Combat Medical Treatment

The treatment of combat casualties starts on the scene. Depending on the nature and severity of the wound or sickness, the casualty may be treated and returned to duty or may be stabilized for evacuation through one or more levels (echelons) of military medical facilities. The worldwide integrated system of combat medical transportation, treatment and support is an outstanding accomplishment of military medicine.

Medic treats an infantryman injured in the Ardennes, Battle of the Bulge, December 1944-January 1945
Medic treats an infantryman injured in the Ardennes, Battle of the Bulge, December 1944-January 1945.

Today in WW II: 23 Feb 1942 Japanese submarine I-17 attacks a coastal oil refinery at Santa Barbara, CA. 17 high-explosive shells cause insignificant damage.  More 
23 Feb 1944 US forces achieve victory in the Battle of Eniwetok Atoll, in the Pacific Marshall Islands.
23 Feb 1945 US Marines from 28th Marines, 5th Marine Division captured the summit of Mt. Suribachi on Iwo Jima, after days of intense fighting. Without realizing its significance, Associated Press photographer Joe Rosenthal snapped the world famous Iwo Jima flag photo.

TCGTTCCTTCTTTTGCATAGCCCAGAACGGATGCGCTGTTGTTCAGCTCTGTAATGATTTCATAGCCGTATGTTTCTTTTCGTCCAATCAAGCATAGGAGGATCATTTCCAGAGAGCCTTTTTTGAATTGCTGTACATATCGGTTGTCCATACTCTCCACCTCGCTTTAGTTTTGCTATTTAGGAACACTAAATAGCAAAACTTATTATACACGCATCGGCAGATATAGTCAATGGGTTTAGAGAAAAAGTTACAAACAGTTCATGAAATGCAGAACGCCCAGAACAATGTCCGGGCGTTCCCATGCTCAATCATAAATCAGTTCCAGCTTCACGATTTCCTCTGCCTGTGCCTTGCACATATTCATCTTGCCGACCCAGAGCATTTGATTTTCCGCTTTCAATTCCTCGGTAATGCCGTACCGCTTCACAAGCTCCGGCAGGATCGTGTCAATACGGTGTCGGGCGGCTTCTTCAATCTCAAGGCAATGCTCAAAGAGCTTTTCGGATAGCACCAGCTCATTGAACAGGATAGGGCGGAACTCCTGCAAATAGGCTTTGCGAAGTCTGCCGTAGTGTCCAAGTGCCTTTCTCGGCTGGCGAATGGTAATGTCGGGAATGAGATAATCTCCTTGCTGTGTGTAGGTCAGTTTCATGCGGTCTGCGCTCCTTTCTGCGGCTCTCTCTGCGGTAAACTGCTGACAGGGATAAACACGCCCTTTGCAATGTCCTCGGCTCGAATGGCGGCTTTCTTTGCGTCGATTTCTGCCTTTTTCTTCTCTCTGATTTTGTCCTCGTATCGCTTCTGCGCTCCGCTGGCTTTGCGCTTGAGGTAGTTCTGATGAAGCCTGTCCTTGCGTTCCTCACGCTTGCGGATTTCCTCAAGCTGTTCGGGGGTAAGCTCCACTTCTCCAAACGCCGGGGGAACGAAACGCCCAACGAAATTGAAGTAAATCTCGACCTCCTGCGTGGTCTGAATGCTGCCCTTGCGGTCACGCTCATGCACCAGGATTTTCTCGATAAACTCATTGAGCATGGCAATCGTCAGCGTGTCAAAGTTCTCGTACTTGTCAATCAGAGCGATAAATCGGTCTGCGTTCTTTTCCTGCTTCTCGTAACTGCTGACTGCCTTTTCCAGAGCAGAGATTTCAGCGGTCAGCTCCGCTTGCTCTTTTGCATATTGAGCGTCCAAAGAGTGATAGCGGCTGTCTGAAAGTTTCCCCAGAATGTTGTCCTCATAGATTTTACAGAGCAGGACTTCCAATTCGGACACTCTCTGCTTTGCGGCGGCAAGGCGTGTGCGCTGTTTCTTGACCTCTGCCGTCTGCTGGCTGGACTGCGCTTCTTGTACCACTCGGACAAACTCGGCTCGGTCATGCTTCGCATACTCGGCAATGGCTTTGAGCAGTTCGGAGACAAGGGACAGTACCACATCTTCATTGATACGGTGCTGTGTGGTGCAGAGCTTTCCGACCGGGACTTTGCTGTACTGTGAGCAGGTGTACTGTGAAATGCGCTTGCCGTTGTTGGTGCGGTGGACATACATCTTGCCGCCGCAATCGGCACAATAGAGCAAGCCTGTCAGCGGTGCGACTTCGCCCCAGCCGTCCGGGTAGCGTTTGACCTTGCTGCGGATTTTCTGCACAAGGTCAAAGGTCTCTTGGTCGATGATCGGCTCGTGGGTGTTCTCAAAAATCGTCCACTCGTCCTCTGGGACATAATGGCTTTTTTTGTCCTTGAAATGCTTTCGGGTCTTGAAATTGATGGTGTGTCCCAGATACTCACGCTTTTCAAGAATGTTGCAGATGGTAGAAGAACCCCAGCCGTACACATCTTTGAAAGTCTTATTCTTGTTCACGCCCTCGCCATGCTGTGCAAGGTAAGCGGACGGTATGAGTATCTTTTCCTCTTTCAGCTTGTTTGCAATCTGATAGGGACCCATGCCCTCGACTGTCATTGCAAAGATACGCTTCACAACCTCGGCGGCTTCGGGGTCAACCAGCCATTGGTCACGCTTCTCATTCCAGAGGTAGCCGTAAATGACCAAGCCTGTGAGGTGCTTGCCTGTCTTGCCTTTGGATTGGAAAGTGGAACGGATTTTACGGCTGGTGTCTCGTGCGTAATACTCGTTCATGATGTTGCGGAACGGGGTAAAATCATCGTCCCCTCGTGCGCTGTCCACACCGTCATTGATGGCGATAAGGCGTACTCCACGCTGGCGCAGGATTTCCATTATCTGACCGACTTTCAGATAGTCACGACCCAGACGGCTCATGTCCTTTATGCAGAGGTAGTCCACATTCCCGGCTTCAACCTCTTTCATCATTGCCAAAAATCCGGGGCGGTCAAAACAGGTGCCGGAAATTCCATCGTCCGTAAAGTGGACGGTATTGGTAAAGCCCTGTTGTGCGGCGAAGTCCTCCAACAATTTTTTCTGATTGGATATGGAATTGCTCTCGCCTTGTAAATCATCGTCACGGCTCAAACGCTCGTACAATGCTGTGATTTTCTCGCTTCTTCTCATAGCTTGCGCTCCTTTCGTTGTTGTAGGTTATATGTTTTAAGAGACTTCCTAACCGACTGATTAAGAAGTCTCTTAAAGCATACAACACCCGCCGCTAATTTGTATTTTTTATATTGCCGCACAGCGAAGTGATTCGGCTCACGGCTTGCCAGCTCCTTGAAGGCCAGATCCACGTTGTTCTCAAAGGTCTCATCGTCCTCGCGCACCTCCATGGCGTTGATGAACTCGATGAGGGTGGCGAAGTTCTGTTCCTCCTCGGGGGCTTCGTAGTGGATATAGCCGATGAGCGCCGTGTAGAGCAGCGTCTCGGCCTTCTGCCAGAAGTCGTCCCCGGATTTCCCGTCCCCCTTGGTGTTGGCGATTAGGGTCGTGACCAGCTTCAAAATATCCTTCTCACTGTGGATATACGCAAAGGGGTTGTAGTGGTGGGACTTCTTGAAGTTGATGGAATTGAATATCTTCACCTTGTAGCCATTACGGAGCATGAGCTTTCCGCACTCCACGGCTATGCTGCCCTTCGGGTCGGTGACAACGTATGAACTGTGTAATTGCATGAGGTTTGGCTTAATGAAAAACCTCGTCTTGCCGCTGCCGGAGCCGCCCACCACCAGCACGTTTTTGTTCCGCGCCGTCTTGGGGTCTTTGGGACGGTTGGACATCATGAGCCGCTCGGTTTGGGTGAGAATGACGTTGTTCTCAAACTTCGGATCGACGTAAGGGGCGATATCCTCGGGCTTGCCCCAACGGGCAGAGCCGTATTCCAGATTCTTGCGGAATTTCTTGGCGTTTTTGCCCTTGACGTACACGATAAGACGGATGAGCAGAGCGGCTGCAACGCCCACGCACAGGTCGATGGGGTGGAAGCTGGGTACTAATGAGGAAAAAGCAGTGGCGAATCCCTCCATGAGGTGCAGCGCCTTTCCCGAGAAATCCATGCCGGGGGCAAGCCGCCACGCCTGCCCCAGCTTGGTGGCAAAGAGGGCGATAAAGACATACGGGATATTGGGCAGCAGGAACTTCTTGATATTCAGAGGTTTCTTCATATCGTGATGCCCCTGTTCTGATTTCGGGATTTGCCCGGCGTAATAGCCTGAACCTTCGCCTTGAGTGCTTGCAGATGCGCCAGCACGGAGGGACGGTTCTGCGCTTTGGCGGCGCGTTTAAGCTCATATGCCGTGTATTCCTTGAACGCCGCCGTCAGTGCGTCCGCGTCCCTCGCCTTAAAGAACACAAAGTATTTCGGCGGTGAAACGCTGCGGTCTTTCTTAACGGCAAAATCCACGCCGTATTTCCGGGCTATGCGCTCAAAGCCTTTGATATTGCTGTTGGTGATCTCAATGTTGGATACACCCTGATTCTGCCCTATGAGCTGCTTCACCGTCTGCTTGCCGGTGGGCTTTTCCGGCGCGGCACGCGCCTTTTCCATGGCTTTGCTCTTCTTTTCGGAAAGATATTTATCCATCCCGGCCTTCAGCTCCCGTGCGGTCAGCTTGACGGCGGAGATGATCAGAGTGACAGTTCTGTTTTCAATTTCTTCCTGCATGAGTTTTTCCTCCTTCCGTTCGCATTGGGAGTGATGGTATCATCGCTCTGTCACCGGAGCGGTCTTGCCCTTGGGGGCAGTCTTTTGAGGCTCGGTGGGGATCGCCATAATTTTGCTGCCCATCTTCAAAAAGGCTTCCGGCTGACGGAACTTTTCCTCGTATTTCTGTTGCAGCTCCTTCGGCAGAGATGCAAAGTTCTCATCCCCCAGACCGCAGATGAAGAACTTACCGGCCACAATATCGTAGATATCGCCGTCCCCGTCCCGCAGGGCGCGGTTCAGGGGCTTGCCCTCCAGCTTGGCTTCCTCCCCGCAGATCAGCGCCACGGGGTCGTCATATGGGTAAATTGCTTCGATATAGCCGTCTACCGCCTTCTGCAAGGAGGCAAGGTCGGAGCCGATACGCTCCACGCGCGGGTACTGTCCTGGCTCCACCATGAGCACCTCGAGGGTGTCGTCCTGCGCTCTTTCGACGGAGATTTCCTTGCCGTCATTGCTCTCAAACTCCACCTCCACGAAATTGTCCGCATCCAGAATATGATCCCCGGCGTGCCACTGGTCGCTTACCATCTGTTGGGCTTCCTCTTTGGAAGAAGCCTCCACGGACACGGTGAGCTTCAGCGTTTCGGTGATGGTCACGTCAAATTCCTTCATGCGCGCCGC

23 Feb 1945 Allied Forces cross the Roer River [Operation Grenade].
Visit the Olive-Drab.com World War II Timeline for day-by-day events 1939-1945! See also WW2 Books.

Combat Medical Treatment

The treatment and evacuation of casualties from the battlefield through all the echelons of care follows precise doctrine worked out over decades of combat experience. The goal is always to maximize the care and potential for return to duty within the scope of available resources. If the casualty can be treated successfully, treatment is given. If not, the casualty is stabilized for evacuated to the next echelon.

The mission is always difficult and changing circumstances often derail the best laid plans. Still, the military medical profession has been remarkably successful over the years in constantly improving rates of recovery even from the most egregious wartime injuries.

The 14th Combat Support Hospital, Fort Benning, GA, organizes, trains, deploys, and provides command and control of hospital forces, which provides comprehensive, high quality Level IV combat health support in support to world-wide contingency operations
The 14th Combat Support Hospital, Fort Benning, GA, organizes, trains, deploys, and provides command and control of hospital forces, which provides comprehensive, high quality Level IV combat health support in support to world-wide contingency operations.

This section describes how medical treatment and evacuation works, from immediate aid by a medic on the battlefield, through the evacuation chain to comprehensive treatment far from combat. Clink on the link to reach any topic on the list.

Find More Information on the Internet

There are many fine websites that have additional information on this topic, too many to list here and too many to keep up with as they come and go. Use this Google web search form to get an up to date report of what's out there.

For good results, try entering this: combat medicine. Then click the Search button.